[et_pb_section admin_label="section"] [et_pb_row admin_label="row"] [et_pb_column type="4_4"] [et_pb_text admin_label="Text"] Ever since the time I bought Textured Vegetable Protein (TVP) crumbles as a meat substitute, on a vegetarian friend’s recommendation, I’ve been leery of food products masquerading as actual foods.
Better just to eat vegetables than fake meat! Even tofu climbed higher on my list than TVP.
So you could say I was leery of food impostors. No high-fructose corn syrup, no non-dairy creamer, no margarine, no soy cheese in our house. Recently, however, in reading about the vegan diet I posted on earlier, I gave almond milk a try. With guilt, of course, because almonds require so much water to cultivate, and I spoke to a Washington beekeeper who had stopped trucking his bees to California to pollinate the almonds because it was too stressful on them. I would have stuck with regular milk, except the vegan book suggested too much dairy might be linked to acne. I've got three teenagers at home; this caught my attention.
Almond milk in smoothies might prove to be the "thin end of the wedge," as 20th century British books like to say. Meaning, the first impostor ingredient that opens the door for many more. I haven't tried it straight or in cereal or my tea yet, but it's worked great in smoothies and baked goods. Moreover, I switched my kids from the sweetened varieties to the unsweetened, and no one noticed. I might give rice milk a go next time, though it's not like you can grow rice without a ton of water, either.
But maybe the thin end of the wedge had already been inserted. Because a couple years ago I had a to-die-for cashew "cheesecake" at sometime BFM purveyor Jujubeet, and I was a believer. I even went so far as to attempt to make them at home. (They were fine, but not as good as Jujubeet's. If you're curious about the recipe, here's the site.)
The (anti-)sugar book I posted on last week had me rethinking sugar substitutes because author Gary Taubes talked about the smear campaign Big Sugar launched against artificial sweeteners. But, as is the case with TVP, would it not be better just to eat less real sugar, rather than to replace sugar with chemical artificial sweeteners? That seems the easiest solution, although the food industry is excited about a new, "all-natural low glycemic index sugar" developed by a Nobel prize winner. This sugar molecule is "hollowed out" without losing its sweetness, thus possibly enabling manufacturers to reduce sugar by leaps and bounds without resorting to artificial sweeteners. Interesting.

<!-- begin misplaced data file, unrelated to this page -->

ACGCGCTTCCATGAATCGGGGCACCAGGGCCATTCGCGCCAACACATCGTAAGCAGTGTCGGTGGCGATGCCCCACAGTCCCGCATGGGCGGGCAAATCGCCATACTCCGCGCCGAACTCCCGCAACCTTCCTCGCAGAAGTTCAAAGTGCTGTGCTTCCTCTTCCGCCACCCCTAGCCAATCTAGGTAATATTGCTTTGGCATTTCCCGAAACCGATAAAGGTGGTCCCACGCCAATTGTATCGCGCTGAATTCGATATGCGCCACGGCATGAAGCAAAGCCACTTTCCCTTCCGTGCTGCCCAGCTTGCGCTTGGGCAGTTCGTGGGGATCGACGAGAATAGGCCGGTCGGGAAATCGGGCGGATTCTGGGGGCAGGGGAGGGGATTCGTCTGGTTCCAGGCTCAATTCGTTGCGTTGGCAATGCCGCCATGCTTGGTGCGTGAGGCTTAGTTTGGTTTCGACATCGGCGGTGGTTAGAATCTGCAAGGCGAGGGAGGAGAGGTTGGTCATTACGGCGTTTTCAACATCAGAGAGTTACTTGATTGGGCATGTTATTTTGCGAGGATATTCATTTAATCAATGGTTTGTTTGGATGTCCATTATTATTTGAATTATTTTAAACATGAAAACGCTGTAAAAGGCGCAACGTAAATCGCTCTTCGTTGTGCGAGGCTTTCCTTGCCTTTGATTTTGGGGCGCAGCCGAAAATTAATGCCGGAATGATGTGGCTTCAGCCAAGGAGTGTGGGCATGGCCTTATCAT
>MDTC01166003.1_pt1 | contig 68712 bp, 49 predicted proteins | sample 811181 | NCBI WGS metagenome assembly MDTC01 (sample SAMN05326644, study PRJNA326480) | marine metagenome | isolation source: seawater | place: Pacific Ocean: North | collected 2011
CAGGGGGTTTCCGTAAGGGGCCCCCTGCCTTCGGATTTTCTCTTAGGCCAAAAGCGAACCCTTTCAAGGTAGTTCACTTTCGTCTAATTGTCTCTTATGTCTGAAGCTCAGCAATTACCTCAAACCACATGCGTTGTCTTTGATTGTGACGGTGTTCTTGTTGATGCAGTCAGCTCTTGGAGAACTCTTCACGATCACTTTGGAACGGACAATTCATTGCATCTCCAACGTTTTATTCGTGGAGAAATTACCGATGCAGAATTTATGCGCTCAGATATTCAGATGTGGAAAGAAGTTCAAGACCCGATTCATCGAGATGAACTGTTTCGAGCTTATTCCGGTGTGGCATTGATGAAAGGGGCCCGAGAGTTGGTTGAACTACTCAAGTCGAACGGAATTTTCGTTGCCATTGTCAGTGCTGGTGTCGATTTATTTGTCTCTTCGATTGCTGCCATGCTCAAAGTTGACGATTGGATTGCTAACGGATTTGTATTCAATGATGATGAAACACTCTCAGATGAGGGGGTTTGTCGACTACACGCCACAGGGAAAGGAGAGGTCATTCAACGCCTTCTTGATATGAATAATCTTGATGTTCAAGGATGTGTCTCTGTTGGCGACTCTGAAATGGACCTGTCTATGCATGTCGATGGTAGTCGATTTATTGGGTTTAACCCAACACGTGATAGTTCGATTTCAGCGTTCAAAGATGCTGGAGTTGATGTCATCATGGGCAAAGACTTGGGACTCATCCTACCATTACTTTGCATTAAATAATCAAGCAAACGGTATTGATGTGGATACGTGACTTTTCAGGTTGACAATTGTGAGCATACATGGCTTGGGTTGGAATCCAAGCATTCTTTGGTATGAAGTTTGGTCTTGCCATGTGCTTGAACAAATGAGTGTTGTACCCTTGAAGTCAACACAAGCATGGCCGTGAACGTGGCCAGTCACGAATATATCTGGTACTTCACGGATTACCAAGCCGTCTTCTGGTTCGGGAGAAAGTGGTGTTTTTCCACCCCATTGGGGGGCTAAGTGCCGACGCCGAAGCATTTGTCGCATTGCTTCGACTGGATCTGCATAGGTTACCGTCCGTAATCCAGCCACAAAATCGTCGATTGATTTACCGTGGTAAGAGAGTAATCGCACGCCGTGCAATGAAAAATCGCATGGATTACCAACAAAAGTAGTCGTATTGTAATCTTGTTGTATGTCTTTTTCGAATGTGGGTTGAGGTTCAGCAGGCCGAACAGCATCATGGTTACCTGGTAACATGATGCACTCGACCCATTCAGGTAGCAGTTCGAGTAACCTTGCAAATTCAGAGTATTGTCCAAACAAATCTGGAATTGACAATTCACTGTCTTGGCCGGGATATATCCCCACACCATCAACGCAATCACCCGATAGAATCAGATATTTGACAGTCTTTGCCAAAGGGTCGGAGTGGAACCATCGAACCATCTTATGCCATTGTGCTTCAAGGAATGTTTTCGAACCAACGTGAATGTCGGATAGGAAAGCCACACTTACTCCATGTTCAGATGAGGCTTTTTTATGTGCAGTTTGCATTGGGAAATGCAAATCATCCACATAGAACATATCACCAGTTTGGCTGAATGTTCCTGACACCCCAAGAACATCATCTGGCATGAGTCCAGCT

One impostor I'm curious about is Bee Free Honee, basically an apple jelly gone awry that can be used interchangeably with honey in recipes. I still have real honey in the house and certainly want to support our BFM beekeepers, but I've definitely cut back on cooking with honey because of its price! Maybe I could save the real honey for tea and topping cornbread, but make granola with a honey substitute. At $8 for a 12-oz jar, however, it's not like the bee-free variety is exactly a bargain. I'll keep you posted.
In the meantime, there's always real food to be eaten. We had these "Launcher Quesadillas" from the vegan cookbook, so named because they reportedly "launched" doubters into the lifestyle. Not everyone in my family was launched, and they were a pain to try to flip, but they were certainly tasty. Sweet potatoes, black beans, bell pepper. I added the sour cream and thought they could have used some cheese, but whatever.
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